Higashi Taifûmon 東大風門

The Great Wind Gate of the East

Crafted by ancient Yamato Ur-soulism worshipers in 52 AID, this gargantuan torii was built between the islands of Chagoku 茶国 and Kodama 小玉 as one of the greatest feats of Yamato magic to this day. Though lagging behind significantly in magical sophistication compared to the Middle Lands these days, students at the Rickard Leeuw Magistorium still go on excursions to the Shôwa Shotô to behold the wondrous monument themselves.   Still active and working, ships that sail westward through the gate are accelerated by a powerful channel of wind that carries them all the way to Hammerhead.   The gate was constructed because the distance between the Lower Yamato Islands and the Anvil Islands is quite significant, making sea travel between them difficult.
— From the Aqualon Grand World Atlas, 2nd Edition
 

Torii in Yamato Culture

The Torii, written with the characters "bird" and "to reside" (鳥居), is a traditional Yamato structure. Generally it appears in the shape of a wooden arch consisting of two straight pillars holding up a slightly downward curved roof.   They are often used to demarcate areas of intense spiritual energy where soothsayers and priests have supposedly detected a thin barrier between this world and the spirit world, a layer that sometimes eases and sometimes hinders the passage of souls from this world to the Great Clockwork.   During the golden age of Yamato magic in the Age of the Iron Divide, magical torii were created by powerful priests and shrine maidens to serve as elemental receptacles during the height of Ur-Soulism. Unlike the classical torii, which were painted red, these magical torii sported colorful patterns symbolizing their corresponding element.   The Higashi Taifûmon, however, the most powerful wind torii ever constructed, was painted in the classical red, symbolizing that the wide ocean was the true home of the Ur-Soul of Wind.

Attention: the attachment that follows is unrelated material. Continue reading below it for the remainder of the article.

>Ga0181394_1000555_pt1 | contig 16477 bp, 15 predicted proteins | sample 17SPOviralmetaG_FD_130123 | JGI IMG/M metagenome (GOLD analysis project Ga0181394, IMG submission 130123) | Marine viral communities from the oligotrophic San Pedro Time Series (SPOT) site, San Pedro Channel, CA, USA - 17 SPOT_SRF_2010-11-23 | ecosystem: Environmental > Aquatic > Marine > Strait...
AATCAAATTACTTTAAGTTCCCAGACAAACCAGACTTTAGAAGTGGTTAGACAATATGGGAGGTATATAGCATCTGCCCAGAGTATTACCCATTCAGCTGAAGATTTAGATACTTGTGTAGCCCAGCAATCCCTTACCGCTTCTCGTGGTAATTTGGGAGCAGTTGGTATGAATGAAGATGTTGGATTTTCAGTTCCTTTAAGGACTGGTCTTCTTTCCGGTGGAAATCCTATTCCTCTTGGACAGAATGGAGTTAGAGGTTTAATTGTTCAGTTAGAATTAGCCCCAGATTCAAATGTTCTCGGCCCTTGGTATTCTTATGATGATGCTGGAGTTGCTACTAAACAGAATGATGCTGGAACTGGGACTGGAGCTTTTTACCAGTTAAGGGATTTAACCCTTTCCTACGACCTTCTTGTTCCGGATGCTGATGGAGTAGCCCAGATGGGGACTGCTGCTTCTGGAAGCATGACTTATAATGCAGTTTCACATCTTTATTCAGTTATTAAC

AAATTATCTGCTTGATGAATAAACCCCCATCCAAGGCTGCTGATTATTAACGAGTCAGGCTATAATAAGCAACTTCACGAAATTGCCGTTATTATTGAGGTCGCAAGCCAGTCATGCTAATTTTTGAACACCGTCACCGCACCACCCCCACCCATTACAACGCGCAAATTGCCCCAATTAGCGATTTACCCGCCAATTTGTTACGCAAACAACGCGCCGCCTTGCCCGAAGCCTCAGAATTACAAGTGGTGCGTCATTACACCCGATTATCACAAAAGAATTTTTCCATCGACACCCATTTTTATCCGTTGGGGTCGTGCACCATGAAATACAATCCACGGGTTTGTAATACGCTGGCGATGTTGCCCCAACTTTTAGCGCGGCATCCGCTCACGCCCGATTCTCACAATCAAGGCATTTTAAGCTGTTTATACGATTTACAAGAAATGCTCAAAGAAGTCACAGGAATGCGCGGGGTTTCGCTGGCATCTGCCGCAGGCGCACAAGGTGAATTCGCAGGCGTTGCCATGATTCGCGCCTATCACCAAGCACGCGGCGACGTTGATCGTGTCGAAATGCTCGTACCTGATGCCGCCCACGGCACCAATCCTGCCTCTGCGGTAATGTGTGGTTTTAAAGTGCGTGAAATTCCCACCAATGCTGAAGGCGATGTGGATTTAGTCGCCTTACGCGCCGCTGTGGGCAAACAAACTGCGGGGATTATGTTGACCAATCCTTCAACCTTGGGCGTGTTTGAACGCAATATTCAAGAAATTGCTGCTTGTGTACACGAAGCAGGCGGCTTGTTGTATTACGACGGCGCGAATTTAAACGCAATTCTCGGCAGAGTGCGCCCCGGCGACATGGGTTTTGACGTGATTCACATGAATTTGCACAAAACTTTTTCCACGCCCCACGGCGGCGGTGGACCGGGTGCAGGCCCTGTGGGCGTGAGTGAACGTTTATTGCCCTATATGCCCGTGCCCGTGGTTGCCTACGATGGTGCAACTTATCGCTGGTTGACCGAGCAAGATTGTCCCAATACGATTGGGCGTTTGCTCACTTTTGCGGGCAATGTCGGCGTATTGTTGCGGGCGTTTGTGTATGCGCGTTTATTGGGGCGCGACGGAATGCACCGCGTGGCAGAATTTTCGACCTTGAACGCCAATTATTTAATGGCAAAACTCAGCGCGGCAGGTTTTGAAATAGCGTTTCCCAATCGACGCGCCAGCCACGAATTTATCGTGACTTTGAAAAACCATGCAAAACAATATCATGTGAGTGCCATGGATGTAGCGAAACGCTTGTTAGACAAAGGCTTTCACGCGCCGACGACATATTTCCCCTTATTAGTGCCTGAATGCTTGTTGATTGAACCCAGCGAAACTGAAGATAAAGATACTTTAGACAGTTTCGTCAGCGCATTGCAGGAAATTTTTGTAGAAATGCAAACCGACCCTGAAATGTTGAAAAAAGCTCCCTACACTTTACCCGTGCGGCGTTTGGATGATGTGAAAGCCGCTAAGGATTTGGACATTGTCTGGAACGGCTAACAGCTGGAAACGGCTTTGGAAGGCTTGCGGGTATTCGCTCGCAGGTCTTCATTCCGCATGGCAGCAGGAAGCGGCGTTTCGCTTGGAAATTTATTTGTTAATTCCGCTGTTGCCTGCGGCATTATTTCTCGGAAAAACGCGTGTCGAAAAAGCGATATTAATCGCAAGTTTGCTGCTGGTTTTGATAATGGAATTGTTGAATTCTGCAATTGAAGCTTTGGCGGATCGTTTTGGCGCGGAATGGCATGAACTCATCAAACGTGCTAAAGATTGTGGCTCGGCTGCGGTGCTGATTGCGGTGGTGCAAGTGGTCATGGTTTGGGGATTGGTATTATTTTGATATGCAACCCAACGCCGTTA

The Wind Magic of Yore

The magic of the Higashi no Taifûmon lies in its ritualistic components: thick ropes tied around the bases of its pillars, braided by hundreds of shrine maidens, prayer tags, written with calligraphic characters by the most powerful priests of their time, and engravings, skillfully wrought by master carpenters of Yamato.   Objects, on their own, can never produce magical effects, because magic requires souls. There have been many attempts to find magical signs, runes, or geometric shapes that, on their own, siphon magical energy directly from the five Ur-Souls, but none to any avail. However, there have been ways to create permanent magical objects since the days of the Albenmannen, long before spell ink was invented in the Middle Lands: By shaving small pieces of one's own soul and imbuing them into the object one was crafting.   The Higashi Taifûmon is especially brilliant in the application of this principle, because ever strand of every rope and every tag plastered over the pillars each hold a minuscule sliver of the souls that worked on them. Tiny echos of the souls of shrine maidens, priests, and carpenters have been wrought into the wood, rope, and paper, and they keep the magic active perpetually, acting as a continuous trigger that taps into the Ur-Soul of Wind.


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